Why Are Fairy Tales Universally Appealing?

Stories are like that. Like cities, they are built on the stones and bones of the past.
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"Let us tell an old story anew and see how well you know it..."

With these words, Maleficent -- Disney's recent remake of Sleeping Beauty -- begins. And as we watch Angelina Jolie soar on her magnificent black wings above that fairy tale world, we come to realize that old stories made new can utterly change what we knew and understood about that story... and perhaps about ourselves as well.
'Sleeping Beauty' is an old story. Much older than people realize.

Maleficent, written by Linda Woolverton and directed by Robert Stromberg, drew upon Walt Disney's well-known 1959 animated musical fantasy Sleeping Beauty.

Disney had been inspired by the Grimm Brothers' famous fairy tale "Dornröschen" ("Little Briar-Rose"), published in their first collection of fairy tales in 1812. This tale had been told to the brothers in 1811 by a pretty young woman named Marie Hassenpflug, who had most probably heard the tale from her French Protestant grandmother who had fled to Hessen-Cassel in the 1700s.

Marie's grandmother had either read or been told Charles Perrault's 1697 story, "La Belle au Bois Dormant" ("The Beauty Sleeping in the Wood"), though she had forgotten the ending where the prince's ogre mother plotted to kill and eat the prince and princess' two little children.

Charles Perrault, meanwhile, had read an older story called "Sun, Moon and Talia", written by a Neapolitan courtier named Giambattista Basile and published in 1634. In that tale, the princess is impregnated by the prince and gives birth to their two children while still asleep.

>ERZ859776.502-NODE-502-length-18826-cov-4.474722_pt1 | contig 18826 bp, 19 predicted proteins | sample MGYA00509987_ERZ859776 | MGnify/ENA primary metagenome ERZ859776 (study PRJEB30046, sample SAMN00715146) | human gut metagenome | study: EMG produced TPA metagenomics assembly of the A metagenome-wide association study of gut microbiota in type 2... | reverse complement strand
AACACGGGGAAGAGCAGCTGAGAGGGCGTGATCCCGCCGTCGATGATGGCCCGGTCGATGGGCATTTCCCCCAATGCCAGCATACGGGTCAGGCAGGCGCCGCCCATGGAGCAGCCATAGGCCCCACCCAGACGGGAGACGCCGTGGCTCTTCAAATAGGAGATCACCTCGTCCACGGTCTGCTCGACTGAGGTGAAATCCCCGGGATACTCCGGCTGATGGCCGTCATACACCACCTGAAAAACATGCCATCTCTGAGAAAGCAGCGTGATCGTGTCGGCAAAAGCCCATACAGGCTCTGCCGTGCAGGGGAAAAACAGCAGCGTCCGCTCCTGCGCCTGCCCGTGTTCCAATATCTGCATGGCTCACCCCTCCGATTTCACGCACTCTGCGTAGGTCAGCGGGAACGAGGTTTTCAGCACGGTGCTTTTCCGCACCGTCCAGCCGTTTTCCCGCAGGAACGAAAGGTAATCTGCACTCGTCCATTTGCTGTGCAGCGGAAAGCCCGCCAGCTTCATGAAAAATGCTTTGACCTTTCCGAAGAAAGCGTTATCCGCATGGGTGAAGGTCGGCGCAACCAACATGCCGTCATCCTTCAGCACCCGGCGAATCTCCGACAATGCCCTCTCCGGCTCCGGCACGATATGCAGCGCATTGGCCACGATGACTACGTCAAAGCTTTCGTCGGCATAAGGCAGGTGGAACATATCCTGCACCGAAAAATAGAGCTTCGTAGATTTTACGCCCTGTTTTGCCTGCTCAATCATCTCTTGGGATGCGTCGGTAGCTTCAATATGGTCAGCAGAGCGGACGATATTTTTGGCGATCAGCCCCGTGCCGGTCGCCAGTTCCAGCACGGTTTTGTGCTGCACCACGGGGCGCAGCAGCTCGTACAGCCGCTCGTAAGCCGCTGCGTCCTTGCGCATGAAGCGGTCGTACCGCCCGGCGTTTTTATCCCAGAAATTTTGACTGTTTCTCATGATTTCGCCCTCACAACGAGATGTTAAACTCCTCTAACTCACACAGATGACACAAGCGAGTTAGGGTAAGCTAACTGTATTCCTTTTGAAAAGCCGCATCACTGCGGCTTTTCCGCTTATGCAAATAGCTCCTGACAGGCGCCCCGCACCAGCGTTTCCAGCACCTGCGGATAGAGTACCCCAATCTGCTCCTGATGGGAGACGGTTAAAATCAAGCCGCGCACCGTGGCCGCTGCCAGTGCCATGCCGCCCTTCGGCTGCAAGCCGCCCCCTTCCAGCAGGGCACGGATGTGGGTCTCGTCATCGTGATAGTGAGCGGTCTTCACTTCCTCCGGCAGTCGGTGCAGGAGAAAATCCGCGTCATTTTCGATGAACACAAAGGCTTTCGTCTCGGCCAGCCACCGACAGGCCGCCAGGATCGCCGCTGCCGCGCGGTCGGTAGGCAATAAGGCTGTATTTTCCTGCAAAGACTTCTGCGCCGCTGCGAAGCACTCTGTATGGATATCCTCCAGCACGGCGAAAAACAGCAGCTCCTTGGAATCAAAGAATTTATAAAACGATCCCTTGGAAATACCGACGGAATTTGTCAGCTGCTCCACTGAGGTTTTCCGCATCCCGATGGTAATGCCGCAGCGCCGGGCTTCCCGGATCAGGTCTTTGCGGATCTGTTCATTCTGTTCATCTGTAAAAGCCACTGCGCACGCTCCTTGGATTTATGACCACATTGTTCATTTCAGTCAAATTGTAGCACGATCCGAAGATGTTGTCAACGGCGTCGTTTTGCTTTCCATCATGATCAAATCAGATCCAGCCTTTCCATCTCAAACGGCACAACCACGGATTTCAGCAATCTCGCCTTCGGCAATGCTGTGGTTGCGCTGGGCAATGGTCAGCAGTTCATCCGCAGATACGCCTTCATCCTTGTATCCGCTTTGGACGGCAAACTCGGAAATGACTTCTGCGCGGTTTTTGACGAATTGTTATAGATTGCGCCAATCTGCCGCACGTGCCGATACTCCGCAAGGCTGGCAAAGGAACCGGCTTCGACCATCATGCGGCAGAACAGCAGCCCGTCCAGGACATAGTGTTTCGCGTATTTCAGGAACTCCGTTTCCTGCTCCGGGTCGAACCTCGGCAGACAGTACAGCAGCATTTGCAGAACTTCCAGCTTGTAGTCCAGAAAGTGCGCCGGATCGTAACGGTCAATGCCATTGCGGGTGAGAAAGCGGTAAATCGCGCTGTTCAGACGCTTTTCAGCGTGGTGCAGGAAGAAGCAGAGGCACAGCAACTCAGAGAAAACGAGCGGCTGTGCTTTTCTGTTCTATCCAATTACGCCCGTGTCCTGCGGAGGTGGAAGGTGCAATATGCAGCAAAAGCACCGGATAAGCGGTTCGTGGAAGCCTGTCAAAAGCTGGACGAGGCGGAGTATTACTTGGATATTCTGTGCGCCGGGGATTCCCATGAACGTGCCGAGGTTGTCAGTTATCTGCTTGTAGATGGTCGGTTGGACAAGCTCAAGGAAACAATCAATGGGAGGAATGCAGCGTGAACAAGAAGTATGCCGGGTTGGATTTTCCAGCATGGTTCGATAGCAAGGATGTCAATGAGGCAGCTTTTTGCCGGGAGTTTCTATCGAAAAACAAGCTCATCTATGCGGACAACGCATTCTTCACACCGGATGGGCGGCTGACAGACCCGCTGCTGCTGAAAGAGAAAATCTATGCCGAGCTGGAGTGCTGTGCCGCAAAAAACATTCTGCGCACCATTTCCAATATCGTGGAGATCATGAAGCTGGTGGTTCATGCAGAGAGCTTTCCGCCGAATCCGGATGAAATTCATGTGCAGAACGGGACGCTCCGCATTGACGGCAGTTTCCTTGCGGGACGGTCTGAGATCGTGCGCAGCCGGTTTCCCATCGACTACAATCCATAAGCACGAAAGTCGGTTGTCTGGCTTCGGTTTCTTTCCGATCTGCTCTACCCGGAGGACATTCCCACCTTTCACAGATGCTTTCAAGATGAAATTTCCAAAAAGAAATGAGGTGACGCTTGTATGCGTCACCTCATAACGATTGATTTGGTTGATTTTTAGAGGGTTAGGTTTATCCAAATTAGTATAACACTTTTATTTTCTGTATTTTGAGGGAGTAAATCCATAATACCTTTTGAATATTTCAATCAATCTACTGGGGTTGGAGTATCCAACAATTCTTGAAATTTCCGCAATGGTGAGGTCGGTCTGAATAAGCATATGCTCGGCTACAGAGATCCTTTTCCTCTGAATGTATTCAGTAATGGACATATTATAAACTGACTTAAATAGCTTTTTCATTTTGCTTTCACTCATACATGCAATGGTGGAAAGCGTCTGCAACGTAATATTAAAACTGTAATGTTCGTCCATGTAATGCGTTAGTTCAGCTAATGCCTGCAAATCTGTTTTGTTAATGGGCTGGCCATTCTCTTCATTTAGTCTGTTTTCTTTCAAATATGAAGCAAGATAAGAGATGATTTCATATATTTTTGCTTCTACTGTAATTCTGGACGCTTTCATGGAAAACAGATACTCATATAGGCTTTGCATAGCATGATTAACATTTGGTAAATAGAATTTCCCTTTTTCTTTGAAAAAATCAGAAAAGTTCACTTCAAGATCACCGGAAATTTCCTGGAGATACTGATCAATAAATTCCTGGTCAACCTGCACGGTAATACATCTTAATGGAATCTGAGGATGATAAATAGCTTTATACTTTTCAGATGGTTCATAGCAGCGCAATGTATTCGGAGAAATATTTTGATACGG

Basile may well have heard an old Occitan story called Perceforest (1330s) about a young man who penetrates a dark wood and finds -- and makes love to -- a young woman deep in a coma. And that old Occitan story may well have its roots in oral tales of earth goddesses who must die in winter and be reborn in spring.

Stories are like that. Like cities, they are built on the stones and bones of the past.

Take "Romeo and Juliet". Most people think Shakespeare invented this tragic tale of two young star-crossed lovers kept apart by their feuding families. But his plot is based on a much older Italian story, and Shakespeare reworked it for his own contemporaries and so saved it from being forgotten. Perhaps Baz Luhrmann's revisioning of the story has done so for a whole new generation.

My own novel Bitter Greens is a retelling of the "Rapunzel" fairy tale. I wrote it as the creative component of my doctorate on fairy tale retellings, during which I constructed a "mythic biography" of the Maiden in the Tower which traced her ancestry all the way back to before written language. One of the things I was examining in my doctorate is why fairy tales such as "Sleeping Beauty" and "Rapunzel" continue to be told and retold, sometimes enduring for over a thousand years. Basically, what I discovered is a story only survives if it articulates some kind of desire or dilemma, some kind of predicament, which is of importance to both the reteller of the tale, and to his or her audience.